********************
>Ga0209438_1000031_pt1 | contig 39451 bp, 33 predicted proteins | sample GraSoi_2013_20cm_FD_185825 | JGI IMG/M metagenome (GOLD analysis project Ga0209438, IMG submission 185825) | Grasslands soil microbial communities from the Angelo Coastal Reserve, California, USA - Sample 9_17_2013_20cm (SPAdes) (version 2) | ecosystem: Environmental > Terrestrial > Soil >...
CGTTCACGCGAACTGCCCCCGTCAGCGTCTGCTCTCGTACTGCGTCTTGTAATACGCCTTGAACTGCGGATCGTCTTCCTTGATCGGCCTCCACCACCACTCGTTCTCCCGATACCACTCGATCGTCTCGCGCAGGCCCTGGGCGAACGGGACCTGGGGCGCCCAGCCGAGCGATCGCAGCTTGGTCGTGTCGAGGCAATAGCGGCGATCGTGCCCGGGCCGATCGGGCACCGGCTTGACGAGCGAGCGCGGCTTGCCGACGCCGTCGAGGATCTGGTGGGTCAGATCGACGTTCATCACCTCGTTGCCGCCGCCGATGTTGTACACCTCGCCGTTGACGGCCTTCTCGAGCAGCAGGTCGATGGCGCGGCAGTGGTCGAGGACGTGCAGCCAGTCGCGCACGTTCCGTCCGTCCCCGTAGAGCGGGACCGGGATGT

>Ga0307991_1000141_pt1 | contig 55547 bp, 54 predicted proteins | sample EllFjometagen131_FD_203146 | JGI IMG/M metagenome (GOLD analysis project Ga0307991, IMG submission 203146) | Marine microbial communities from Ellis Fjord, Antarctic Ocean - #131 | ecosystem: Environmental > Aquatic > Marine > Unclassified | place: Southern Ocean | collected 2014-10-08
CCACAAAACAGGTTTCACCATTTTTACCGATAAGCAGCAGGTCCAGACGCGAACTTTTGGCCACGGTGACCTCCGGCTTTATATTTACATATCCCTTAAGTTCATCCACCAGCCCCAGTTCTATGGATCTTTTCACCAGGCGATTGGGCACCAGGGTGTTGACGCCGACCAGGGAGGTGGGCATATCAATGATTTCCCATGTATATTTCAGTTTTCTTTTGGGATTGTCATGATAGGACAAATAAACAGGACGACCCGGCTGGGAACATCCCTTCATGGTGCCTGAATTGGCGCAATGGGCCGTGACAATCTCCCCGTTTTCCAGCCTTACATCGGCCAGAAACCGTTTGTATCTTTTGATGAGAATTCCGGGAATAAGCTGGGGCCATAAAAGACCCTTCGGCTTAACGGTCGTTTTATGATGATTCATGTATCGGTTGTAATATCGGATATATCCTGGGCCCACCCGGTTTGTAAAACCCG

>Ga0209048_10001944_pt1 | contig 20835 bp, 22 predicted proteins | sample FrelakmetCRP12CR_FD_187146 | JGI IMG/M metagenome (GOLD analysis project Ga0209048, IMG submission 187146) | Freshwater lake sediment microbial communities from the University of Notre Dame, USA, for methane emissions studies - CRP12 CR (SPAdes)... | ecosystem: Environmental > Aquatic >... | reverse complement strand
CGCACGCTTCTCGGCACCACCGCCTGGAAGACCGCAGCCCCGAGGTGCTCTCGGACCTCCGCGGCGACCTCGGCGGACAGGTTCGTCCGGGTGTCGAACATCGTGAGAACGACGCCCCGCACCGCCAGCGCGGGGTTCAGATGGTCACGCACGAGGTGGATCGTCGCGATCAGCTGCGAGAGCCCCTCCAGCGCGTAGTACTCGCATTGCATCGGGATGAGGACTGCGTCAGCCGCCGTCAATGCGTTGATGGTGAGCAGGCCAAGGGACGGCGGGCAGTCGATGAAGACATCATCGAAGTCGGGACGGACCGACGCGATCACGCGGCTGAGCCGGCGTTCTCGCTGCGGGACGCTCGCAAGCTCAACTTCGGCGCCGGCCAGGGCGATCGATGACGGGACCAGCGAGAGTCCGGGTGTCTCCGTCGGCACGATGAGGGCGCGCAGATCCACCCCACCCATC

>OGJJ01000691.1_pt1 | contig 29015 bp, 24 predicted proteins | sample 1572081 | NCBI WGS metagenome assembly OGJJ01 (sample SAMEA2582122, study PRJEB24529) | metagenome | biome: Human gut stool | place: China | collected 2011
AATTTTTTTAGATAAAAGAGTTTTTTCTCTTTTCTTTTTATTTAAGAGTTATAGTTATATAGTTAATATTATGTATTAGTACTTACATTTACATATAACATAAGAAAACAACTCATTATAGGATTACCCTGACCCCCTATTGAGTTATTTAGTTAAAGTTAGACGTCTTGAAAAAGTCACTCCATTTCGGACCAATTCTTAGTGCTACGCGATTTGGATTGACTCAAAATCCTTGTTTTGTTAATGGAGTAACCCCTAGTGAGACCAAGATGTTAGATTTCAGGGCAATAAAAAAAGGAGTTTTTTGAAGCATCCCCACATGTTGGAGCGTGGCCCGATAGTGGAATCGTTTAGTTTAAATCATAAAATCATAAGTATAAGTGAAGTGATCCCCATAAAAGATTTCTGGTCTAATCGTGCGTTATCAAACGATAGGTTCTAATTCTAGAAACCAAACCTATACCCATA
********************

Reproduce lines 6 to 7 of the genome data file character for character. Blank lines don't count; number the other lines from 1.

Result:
CGCACGCTTCTCGGCACCACCGCCTGGAAGACCGCAGCCCCGAGGTGCTCTCGGACCTCCGCGGCGACCTCGGCGGACAGGTTCGTCCGGGTGTCGAACATCGTGAGAACGACGCCCCGCACCGCCAGCGCGGGGTTCAGATGGTCACGCACGAGGTGGATCGTCGCGATCAGCTGCGAGAGCCCCTCCAGCGCGTAGTACTCGCATTGCATCGGGATGAGGACTGCGTCAGCCGCCGTCAATGCGTTGATGGTGAGCAGGCCAAGGGACGGCGGGCAGTCGATGAAGACATCATCGAAGTCGGGACGGACCGACGCGATCACGCGGCTGAGCCGGCGTTCTCGCTGCGGGACGCTCGCAAGCTCAACTTCGGCGCCGGCCAGGGCGATCGATGACGGGACCAGCGAGAGTCCGGGTGTCTCCGTCGGCACGATGAGGGCGCGCAGATCCACCCCACCCATC

>OGJJ01000691.1_pt1 | contig 29015 bp, 24 predicted proteins | sample 1572081 | NCBI WGS metagenome assembly OGJJ01 (sample SAMEA2582122, study PRJEB24529) | metagenome | biome: Human gut stool | place: China | collected 2011